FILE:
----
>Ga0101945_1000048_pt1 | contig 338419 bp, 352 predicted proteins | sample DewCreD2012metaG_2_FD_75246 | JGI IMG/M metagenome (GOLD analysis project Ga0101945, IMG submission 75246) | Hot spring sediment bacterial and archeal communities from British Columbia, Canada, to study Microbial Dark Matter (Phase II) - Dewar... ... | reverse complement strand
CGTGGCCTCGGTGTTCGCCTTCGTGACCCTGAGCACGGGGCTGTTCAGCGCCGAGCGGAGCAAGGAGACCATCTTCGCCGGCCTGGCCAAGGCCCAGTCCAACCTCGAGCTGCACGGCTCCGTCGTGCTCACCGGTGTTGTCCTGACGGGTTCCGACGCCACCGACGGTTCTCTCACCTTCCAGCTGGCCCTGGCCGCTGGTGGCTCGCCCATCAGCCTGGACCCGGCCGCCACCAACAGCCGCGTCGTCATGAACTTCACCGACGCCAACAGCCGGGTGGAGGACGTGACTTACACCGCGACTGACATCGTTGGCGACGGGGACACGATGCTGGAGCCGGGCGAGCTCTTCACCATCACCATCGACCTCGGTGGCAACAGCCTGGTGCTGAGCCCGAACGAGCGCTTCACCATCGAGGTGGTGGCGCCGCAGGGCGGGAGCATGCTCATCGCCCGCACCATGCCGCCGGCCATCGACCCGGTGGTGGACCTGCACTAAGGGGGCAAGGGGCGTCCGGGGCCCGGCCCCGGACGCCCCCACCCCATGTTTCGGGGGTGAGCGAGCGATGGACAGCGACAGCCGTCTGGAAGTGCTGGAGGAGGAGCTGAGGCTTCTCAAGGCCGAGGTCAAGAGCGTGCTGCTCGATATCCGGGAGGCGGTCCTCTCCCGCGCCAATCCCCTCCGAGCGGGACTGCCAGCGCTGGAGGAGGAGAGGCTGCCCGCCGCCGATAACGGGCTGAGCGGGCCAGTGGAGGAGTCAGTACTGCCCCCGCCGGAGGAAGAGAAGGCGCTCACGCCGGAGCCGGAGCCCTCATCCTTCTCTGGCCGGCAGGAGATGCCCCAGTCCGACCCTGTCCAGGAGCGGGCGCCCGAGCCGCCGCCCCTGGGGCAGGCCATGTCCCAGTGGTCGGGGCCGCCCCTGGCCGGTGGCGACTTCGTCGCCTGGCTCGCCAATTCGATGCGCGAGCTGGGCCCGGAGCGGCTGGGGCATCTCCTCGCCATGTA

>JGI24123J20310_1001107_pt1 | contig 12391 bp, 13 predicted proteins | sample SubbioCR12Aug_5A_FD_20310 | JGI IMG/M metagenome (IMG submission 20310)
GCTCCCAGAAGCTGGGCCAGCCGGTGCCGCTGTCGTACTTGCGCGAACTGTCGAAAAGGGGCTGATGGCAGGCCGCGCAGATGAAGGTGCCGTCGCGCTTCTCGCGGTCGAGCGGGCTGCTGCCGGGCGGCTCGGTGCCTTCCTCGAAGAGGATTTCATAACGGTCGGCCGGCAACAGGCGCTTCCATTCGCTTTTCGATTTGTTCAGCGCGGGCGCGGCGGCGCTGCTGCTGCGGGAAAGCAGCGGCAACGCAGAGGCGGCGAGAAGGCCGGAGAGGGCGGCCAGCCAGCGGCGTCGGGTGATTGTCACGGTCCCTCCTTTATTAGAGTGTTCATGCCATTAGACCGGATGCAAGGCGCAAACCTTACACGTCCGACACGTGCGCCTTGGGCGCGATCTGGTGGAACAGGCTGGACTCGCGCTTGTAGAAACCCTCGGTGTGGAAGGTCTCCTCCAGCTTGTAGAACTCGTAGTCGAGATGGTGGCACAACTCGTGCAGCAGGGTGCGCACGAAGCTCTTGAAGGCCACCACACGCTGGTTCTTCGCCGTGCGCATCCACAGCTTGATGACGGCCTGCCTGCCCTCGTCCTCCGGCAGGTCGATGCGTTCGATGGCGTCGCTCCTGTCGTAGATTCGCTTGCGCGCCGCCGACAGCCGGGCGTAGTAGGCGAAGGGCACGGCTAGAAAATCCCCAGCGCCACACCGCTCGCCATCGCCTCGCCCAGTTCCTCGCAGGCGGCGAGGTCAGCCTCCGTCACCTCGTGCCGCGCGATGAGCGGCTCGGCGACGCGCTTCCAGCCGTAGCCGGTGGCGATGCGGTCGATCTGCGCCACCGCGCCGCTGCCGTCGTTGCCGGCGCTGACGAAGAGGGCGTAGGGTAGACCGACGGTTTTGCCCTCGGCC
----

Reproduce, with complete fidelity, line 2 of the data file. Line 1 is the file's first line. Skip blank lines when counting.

CGTGGCCTCGGTGTTCGCCTTCGTGACCCTGAGCACGGGGCTGTTCAGCGCCGAGCGGAGCAAGGAGACCATCTTCGCCGGCCTGGCCAAGGCCCAGTCCAACCTCGAGCTGCACGGCTCCGTCGTGCTCACCGGTGTTGTCCTGACGGGTTCCGACGCCACCGACGGTTCTCTCACCTTCCAGCTGGCCCTGGCCGCTGGTGGCTCGCCCATCAGCCTGGACCCGGCCGCCACCAACAGCCGCGTCGTCATGAACTTCACCGACGCCAACAGCCGGGTGGAGGACGTGACTTACACCGCGACTGACATCGTTGGCGACGGGGACACGATGCTGGAGCCGGGCGAGCTCTTCACCATCACCATCGACCTCGGTGGCAACAGCCTGGTGCTGAGCCCGAACGAGCGCTTCACCATCGAGGTGGTGGCGCCGCAGGGCGGGAGCATGCTCATCGCCCGCACCATGCCGCCGGCCATCGACCCGGTGGTGGACCTGCACTAAGGGGGCAAGGGGCGTCCGGGGCCCGGCCCCGGACGCCCCCACCCCATGTTTCGGGGGTGAGCGAGCGATGGACAGCGACAGCCGTCTGGAAGTGCTGGAGGAGGAGCTGAGGCTTCTCAAGGCCGAGGTCAAGAGCGTGCTGCTCGATATCCGGGAGGCGGTCCTCTCCCGCGCCAATCCCCTCCGAGCGGGACTGCCAGCGCTGGAGGAGGAGAGGCTGCCCGCCGCCGATAACGGGCTGAGCGGGCCAGTGGAGGAGTCAGTACTGCCCCCGCCGGAGGAAGAGAAGGCGCTCACGCCGGAGCCGGAGCCCTCATCCTTCTCTGGCCGGCAGGAGATGCCCCAGTCCGACCCTGTCCAGGAGCGGGCGCCCGAGCCGCCGCCCCTGGGGCAGGCCATGTCCCAGTGGTCGGGGCCGCCCCTGGCCGGTGGCGACTTCGTCGCCTGGCTCGCCAATTCGATGCGCGAGCTGGGCCCGGAGCGGCTGGGGCATCTCCTCGCCATGTA